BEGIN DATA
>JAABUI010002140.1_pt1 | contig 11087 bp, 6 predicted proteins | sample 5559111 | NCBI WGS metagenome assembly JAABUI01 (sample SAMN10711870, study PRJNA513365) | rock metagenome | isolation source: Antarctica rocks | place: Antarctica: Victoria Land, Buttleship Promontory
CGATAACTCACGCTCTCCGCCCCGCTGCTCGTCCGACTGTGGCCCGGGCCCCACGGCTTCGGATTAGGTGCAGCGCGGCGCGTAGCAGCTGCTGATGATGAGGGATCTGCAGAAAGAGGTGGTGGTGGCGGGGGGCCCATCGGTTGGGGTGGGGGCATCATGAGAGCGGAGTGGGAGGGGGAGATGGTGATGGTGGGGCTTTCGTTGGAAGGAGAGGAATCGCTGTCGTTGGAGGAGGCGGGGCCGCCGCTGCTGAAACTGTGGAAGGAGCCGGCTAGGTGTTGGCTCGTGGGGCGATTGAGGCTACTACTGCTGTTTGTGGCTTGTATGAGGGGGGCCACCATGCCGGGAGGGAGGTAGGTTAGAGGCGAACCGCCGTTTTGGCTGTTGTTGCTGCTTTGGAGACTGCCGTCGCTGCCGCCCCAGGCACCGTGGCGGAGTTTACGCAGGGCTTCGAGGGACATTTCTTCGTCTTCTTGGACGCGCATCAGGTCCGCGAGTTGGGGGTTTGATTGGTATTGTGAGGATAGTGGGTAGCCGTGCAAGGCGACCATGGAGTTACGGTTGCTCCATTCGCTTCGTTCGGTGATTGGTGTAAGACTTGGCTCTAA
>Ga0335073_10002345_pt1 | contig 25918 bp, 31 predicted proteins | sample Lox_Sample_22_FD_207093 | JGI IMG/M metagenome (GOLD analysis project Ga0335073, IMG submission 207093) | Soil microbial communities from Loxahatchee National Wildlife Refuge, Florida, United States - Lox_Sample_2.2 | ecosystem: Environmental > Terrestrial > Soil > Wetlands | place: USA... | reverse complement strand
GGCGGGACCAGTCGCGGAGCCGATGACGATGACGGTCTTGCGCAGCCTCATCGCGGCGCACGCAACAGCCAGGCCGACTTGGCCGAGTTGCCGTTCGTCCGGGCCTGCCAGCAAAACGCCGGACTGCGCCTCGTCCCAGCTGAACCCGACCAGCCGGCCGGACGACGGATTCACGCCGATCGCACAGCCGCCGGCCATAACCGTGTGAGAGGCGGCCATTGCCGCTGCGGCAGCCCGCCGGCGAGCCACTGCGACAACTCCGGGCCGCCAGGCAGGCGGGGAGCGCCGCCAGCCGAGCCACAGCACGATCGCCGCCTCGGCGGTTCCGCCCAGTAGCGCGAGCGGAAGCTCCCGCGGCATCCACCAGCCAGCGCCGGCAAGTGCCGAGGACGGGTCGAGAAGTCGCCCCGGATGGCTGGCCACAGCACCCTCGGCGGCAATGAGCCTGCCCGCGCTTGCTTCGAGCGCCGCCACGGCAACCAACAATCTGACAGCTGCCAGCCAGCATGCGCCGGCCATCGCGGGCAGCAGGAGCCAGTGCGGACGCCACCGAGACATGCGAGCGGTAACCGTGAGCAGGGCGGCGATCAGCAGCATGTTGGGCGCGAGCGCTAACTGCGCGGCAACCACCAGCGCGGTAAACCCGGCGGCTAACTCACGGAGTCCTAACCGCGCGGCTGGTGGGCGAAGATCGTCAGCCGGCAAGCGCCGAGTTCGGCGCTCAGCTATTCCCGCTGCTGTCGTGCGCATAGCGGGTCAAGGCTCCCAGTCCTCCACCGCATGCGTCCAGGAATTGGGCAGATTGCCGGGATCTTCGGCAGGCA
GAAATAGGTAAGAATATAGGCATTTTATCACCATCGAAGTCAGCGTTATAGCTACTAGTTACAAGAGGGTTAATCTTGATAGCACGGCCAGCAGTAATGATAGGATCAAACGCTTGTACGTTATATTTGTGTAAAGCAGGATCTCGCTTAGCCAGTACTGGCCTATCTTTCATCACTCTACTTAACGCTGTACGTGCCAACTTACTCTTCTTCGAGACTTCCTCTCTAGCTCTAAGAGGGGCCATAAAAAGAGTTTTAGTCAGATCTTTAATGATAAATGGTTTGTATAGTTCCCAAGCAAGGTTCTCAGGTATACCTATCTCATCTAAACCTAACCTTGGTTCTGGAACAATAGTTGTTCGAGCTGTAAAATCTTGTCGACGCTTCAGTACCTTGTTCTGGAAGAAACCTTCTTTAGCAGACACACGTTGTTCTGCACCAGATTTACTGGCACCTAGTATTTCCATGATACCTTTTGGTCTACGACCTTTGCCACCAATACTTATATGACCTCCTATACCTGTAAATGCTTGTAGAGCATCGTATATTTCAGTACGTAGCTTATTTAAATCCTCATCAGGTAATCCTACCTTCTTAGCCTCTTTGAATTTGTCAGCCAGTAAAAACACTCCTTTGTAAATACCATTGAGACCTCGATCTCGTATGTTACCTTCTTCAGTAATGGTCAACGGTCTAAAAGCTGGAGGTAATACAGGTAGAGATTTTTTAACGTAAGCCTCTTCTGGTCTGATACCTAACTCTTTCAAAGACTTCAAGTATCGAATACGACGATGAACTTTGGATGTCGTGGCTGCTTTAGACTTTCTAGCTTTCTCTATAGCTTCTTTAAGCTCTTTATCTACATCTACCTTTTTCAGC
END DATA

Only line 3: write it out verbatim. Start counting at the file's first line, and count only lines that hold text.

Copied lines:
>Ga0335073_10002345_pt1 | contig 25918 bp, 31 predicted proteins | sample Lox_Sample_22_FD_207093 | JGI IMG/M metagenome (GOLD analysis project Ga0335073, IMG submission 207093) | Soil microbial communities from Loxahatchee National Wildlife Refuge, Florida, United States - Lox_Sample_2.2 | ecosystem: Environmental > Terrestrial > Soil > Wetlands | place: USA... | reverse complement strand